Eventbrite: Events on Facebook result in 2x the ticket sales


For more than a decade, Eventbrite has sought to position itself away from being a service to sell you tickets, but about the overall experience. To achieve this, the company has been working on developing the Event Graph, designed to make it easier to discover relevant events and have you focus less on the process of obtaining a ticket. So far the results appear to be promising.

“We are fundamentally helping people find great experiences,” remarked Scott Van Brunt, Eventbrite’s head of partnerships in an interview with VentureBeat. More than 2 million tickets are sold each week through its platform, but for the most part it has largely been through traditional means, not anything native. In July, Eventbrite began a partnership with Facebook that would allow users to buy event tickets directly through its site and apps — no longer would they need to go to third-party pages. Van Brunt claimed that since then, powered Facebook events generated 2x the number of tickets than before.

While he declined to provide specific numbers, Van Brunt said that more than 500,000 events have been published to Facebook since Eventbrite began its distributed commerce strategy. He also believes it proves the company’s strategy around being everywhere consumers are and meeting them there. “The thing that’s interesting about [our distributed strategy] is there’s a shift in the ticketing industry. We’re bringing openness and letting anyone grab ticketing inventory,” he remarked. “This represents a fundamental shift.”

The success of its Facebook integration is something Eventbrite said demonstrates the power of social commerce and “that it works. Events is a use case with impulse purchases…it’s different from other e-commerce hard goods where if you buy a TV, for example, you go to Best Buy to purchase it at the moment you want, but with events, it’s being discovered on a blog, Facebook, etc.”

“Bringing tickets to the people is a trend we’ve heard mentioned repeatedly at industry events. And ticket sales are becoming more about creating meaningful relationships with people so they become followers and repeat attendees instead of simple, isolated transactions,” remarked Facebook’s events ticketing product manager Yoav Zeevi. “Facebook has a unique ability to help foster those relationships and keep people engaged and interested.”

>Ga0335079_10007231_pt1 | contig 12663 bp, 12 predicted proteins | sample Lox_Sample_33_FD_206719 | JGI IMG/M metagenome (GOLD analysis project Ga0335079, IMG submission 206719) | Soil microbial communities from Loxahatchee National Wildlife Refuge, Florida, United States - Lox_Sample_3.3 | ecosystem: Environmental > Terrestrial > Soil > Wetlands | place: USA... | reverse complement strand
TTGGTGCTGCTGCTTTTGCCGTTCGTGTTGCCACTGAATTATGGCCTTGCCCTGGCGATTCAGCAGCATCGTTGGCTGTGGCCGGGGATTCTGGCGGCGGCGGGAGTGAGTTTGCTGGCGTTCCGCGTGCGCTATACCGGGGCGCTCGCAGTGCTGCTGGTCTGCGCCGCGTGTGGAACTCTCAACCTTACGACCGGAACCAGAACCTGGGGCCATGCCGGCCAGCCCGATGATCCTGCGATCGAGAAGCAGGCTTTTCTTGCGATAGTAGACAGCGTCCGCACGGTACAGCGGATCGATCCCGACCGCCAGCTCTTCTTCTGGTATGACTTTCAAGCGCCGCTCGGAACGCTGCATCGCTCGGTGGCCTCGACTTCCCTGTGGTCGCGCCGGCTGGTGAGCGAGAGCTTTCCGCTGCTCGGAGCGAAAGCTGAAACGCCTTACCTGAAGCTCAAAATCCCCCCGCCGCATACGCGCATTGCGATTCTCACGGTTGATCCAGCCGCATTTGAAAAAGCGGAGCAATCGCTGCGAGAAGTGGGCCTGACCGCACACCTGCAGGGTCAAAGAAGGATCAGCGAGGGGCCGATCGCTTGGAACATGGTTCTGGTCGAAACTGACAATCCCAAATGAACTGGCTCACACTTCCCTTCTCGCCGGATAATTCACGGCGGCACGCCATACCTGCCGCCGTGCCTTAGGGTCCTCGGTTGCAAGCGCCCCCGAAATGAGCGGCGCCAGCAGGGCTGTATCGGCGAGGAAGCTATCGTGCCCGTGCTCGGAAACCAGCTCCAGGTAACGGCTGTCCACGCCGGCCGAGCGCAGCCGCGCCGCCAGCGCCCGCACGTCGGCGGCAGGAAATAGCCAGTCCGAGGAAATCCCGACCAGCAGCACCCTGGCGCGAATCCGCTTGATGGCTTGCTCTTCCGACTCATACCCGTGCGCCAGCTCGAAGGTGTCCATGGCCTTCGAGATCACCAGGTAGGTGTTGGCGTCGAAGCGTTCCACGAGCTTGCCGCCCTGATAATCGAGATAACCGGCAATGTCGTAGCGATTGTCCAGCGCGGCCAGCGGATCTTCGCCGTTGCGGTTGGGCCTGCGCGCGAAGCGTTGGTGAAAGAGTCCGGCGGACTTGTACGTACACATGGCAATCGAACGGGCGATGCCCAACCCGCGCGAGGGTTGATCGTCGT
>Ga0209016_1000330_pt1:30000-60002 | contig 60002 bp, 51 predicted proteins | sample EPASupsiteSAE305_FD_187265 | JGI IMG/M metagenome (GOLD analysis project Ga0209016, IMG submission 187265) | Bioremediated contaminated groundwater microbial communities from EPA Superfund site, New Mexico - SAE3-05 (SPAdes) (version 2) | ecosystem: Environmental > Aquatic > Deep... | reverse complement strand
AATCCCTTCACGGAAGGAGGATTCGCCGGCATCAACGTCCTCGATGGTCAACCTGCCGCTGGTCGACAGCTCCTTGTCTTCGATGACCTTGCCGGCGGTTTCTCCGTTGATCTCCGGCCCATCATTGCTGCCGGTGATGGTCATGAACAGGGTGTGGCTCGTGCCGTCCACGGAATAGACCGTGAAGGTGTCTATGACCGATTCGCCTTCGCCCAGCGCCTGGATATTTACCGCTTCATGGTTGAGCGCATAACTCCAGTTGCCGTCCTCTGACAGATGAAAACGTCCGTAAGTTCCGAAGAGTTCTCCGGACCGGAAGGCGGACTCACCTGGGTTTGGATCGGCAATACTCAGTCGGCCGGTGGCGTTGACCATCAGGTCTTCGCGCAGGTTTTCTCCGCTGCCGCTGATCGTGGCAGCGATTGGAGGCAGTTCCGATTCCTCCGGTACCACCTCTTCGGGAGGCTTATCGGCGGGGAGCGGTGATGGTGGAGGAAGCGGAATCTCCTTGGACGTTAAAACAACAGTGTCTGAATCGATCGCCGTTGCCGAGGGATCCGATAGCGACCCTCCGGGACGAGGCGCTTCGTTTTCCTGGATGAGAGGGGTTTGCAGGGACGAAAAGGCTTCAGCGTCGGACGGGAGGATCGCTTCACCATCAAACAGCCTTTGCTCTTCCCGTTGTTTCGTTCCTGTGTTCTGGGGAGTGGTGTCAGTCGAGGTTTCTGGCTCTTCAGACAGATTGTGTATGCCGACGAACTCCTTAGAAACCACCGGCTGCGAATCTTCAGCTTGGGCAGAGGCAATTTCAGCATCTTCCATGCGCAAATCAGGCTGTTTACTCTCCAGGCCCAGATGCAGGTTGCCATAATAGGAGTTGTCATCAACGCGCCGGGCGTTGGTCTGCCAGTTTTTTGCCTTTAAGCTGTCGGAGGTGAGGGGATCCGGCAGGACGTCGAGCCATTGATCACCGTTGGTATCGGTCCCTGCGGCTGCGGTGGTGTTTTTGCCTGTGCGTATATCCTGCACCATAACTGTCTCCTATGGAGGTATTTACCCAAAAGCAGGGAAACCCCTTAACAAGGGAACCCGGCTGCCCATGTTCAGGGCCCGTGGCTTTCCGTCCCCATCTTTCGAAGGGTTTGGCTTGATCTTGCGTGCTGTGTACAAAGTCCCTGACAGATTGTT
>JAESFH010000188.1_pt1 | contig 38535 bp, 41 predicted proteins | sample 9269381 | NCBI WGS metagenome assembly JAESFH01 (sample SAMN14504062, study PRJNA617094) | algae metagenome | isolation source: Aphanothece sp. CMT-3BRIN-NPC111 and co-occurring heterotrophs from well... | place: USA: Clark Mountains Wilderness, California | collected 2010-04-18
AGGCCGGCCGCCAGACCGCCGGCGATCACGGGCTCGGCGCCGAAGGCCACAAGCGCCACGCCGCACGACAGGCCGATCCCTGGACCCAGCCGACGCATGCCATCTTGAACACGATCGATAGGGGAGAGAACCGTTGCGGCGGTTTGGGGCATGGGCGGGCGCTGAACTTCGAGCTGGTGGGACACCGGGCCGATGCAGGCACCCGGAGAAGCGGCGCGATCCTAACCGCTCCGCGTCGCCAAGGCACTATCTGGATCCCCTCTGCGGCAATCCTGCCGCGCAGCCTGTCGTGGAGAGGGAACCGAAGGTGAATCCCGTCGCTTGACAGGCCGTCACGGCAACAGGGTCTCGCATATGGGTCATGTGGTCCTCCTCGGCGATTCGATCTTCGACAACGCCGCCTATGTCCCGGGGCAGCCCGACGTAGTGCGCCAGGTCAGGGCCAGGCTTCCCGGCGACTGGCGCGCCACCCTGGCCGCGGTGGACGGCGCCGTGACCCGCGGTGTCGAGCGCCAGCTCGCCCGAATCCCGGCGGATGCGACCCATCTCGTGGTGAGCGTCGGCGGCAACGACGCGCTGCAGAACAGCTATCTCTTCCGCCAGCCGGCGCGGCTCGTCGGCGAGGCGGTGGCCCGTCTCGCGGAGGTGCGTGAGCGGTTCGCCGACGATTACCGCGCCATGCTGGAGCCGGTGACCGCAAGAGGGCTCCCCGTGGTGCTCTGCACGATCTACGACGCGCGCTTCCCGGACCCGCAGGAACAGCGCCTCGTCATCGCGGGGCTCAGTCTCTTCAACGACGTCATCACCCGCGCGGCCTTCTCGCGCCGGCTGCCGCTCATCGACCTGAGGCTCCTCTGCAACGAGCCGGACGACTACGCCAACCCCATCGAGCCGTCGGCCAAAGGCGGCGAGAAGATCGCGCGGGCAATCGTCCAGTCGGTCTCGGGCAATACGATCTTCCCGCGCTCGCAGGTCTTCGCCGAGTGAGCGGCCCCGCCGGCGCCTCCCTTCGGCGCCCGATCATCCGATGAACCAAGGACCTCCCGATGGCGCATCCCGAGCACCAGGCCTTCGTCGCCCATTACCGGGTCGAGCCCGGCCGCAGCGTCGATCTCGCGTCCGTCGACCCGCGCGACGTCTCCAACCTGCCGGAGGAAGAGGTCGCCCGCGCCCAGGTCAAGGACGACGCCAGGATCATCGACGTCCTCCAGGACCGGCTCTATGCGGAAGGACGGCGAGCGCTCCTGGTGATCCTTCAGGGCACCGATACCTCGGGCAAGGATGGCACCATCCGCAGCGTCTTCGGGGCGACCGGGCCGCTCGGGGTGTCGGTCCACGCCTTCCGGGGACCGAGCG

Van Brunt shared that Eventbrite will be continuing to invest in its integration with Facebook, a long-standing relationship that stretches as far back as Facebook Connect, which launched in 2008. The ticketing technology company has started to expand its Facebook partnership to outside the United States, starting in the U.K. There are also plans to make it more available to other partners.

“These days, people discover events in a variety of ways – they pop up in our Facebook feed, in our email inbox, via text, or as curated recommendations similar to events we already have tickets to. With the largest pool of events in the world, Eventbrite is uniquely positioned to create a rich marketplace where over 50 million people come each year to discover incredible live experiences while ensuring tickets to those events also appear at other natural points of discovery like Facebook and Bandsintown,” said Tamara Mendelsohn, Eventbrite’s general manager for consumer products.

For years, Eventbrite-powered events have been found through third-party referrals, such as links on social media, emails, blogs, and other sites. Then it required you to leave the page or site you were on — organizers and promoters probably didn’t like this because it pulled away traffic. Plus, it’s very disconcerting when you’re on mobile because why open up yet another tab to remember?

Eventbrite has transformed itself to being a ticketing platform so developers or partners working around events can also easily tap into this database, whether it’s Spotify, Pandora, Facebook, Twitter, Airbnb, or anything else. “Eventbrite will continue to be an open platform and one that heavily relies on and works with the ecosystem,” Van Brunt said. “We want to provide a good end-to-end experience with partners.”

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